Sunday, 06 November 2011 00:00
The Philippines improved its ranking in gender equality, placing 8th worldwide and number one in Asia, according to an international study.
The World Economic Forum ranked 135 countries based on their national gender gaps on economic, political, education- and health-based criteria.
According to its Global Gender Gap 2011 report, on a scale of 0 as inequality and 1 as equality, the country got a perfect score of 1 in educational attainment and health and survival.
Lauding the Philippines’ high position, Senator Edgardo Angara, chair of the Senate committee on education, pointed out that females even outnumber males enrolled in college.
Gender gap not completely closed
Meanwhile, the country got an almost passing grade of 0.763 in economic participation and opportunity but failed in political empowerment with a score of 0.331.
“We have not completely closed the gender gap, however. In the workplace, for example, there are still more men in positions of authority, while a lot of women are hired as informal employees with no benefits,” said Angara in a statement Friday.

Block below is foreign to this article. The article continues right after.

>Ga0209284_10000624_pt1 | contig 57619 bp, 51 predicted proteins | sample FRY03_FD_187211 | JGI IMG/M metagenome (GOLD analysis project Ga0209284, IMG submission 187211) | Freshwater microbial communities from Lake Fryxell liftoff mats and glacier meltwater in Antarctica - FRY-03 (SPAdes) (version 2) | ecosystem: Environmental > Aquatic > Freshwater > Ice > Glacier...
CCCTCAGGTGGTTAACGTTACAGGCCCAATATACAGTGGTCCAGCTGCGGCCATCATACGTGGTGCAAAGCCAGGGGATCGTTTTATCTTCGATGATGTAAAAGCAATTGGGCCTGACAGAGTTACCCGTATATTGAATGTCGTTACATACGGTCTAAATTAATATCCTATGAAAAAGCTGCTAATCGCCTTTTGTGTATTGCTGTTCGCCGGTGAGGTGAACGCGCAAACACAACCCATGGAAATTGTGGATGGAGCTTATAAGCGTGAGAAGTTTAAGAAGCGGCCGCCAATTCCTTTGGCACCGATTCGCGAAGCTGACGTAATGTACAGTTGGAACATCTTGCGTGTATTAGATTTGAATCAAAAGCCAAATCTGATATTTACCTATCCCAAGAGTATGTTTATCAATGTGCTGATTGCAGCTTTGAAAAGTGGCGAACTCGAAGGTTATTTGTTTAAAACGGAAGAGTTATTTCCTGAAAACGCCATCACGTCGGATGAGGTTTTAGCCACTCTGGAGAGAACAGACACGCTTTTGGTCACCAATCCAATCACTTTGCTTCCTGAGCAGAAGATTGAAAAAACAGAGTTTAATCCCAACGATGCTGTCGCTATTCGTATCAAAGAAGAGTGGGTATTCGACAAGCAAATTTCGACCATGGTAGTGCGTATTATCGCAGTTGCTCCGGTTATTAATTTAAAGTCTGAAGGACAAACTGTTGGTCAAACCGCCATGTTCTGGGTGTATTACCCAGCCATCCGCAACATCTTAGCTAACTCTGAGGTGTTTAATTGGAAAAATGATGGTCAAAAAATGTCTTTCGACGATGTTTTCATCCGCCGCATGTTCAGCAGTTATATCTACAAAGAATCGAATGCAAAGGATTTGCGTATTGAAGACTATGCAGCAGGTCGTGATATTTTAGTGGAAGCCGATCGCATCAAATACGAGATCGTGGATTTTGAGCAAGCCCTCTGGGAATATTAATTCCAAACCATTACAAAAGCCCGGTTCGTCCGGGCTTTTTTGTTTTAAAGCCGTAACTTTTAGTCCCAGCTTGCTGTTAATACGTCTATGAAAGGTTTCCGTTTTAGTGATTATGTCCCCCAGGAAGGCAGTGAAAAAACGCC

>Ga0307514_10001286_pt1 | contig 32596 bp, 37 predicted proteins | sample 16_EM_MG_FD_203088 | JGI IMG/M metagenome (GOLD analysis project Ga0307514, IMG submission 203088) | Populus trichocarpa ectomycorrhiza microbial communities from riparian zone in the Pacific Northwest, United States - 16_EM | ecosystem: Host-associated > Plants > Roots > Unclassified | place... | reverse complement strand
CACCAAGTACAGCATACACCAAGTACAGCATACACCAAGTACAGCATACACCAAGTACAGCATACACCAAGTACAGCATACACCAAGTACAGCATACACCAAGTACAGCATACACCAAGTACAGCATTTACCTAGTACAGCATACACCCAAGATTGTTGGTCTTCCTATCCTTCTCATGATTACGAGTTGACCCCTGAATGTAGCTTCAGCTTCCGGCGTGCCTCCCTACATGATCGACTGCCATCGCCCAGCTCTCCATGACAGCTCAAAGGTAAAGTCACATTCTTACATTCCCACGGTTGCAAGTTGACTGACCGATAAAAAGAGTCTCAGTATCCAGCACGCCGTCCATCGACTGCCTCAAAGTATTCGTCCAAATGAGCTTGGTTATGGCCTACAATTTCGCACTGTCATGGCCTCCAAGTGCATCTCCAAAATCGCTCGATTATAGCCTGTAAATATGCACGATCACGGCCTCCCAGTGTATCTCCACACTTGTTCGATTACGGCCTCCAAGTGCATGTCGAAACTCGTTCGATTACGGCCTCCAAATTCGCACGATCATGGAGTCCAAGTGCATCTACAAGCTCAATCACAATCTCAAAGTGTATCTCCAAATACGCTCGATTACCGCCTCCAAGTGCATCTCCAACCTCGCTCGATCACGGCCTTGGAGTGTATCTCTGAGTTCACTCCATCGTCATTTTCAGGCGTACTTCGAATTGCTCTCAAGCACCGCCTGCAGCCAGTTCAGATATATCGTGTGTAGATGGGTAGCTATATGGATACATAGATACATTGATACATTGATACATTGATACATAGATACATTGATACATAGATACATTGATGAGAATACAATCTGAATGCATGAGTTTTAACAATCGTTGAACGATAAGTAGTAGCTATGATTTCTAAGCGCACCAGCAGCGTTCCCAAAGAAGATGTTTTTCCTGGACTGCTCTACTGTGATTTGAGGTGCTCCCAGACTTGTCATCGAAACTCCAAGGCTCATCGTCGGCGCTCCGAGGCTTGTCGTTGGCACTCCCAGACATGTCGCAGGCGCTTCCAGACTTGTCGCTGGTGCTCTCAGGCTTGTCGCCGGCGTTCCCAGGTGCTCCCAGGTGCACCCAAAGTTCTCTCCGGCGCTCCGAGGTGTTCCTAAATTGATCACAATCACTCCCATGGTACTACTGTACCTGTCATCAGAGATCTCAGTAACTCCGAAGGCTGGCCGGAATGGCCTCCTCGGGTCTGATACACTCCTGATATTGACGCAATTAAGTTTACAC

The Philippines has improved its ranking from number 9 last year.
“This gradual but continuous improvement in the country’s gender equality indicators is a big step towards accomplishing the third Millennium Development Goal by 2015,” Angara said.
The third goal is to eliminate gender disparity in education as well as to provide equal opportunities in employment.
Best and worst countries
According to the World Economic Forum, the Global Gender Gap Index is a framework for capturing the magnitude and scope of gender-based disparities and tracking their progress.
European countries dominated the top of the list with Iceland, Norway, Finland, Sweden and Ireland in the Top 5.
U.K. and the U.S. ranked 16th and 17th, respectively, lower than South Africa at number 14.
Countries in the Asia and Pacific region following the Philippines include Sri Lanka (31), Australia (23), Singapore (57), Thailand (60) and China (61).
Uzbekistan, in Central Asia, is at the bottom of the gender equality list.
The international organization added that “the rankings are designed to create greater awareness among a global audience of the challenges posed by gender gaps and the opportunities created by reducing them.”
In September, the Philippines was also labeled the best country in Asia for women by an international magazine (Yahoo! Southeast Asia NewsroomBy Shielo Mendoza)
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